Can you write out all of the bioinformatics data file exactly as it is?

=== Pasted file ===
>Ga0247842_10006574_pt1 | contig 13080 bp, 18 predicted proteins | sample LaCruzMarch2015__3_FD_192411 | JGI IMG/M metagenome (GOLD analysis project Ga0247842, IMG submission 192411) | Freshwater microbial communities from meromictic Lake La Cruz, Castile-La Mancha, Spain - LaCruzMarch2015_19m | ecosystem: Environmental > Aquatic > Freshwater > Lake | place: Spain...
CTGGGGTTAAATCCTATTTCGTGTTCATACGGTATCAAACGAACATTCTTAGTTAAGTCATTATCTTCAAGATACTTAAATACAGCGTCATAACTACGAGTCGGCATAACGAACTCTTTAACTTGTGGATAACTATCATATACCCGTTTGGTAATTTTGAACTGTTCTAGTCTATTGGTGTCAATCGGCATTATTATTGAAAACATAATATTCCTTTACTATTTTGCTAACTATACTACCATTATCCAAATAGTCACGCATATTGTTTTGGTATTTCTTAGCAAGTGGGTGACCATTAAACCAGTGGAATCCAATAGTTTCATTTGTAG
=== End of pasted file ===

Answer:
>Ga0247842_10006574_pt1 | contig 13080 bp, 18 predicted proteins | sample LaCruzMarch2015__3_FD_192411 | JGI IMG/M metagenome (GOLD analysis project Ga0247842, IMG submission 192411) | Freshwater microbial communities from meromictic Lake La Cruz, Castile-La Mancha, Spain - LaCruzMarch2015_19m | ecosystem: Environmental > Aquatic > Freshwater > Lake | place: Spain...
CTGGGGTTAAATCCTATTTCGTGTTCATACGGTATCAAACGAACATTCTTAGTTAAGTCATTATCTTCAAGATACTTAAATACAGCGTCATAACTACGAGTCGGCATAACGAACTCTTTAACTTGTGGATAACTATCATATACCCGTTTGGTAATTTTGAACTGTTCTAGTCTATTGGTGTCAATCGGCATTATTATTGAAAACATAATATTCCTTTACTATTTTGCTAACTATACTACCATTATCCAAATAGTCACGCATATTGTTTTGGTATTTCTTAGCAAGTGGGTGACCATTAAACCAGTGGAATCCAATAGTTTCATTTGTAG